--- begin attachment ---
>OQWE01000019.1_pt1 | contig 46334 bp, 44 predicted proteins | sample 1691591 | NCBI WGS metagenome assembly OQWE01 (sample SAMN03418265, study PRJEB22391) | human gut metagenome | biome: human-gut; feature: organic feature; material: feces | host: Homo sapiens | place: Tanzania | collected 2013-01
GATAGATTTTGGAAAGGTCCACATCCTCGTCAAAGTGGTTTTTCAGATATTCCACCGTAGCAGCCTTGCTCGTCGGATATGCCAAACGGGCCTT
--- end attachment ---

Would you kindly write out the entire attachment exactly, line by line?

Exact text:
>OQWE01000019.1_pt1 | contig 46334 bp, 44 predicted proteins | sample 1691591 | NCBI WGS metagenome assembly OQWE01 (sample SAMN03418265, study PRJEB22391) | human gut metagenome | biome: human-gut; feature: organic feature; material: feces | host: Homo sapiens | place: Tanzania | collected 2013-01
GATAGATTTTGGAAAGGTCCACATCCTCGTCAAAGTGGTTTTTCAGATATTCCACCGTAGCAGCCTTGCTCGTCGGATATGCCAAACGGGCCTT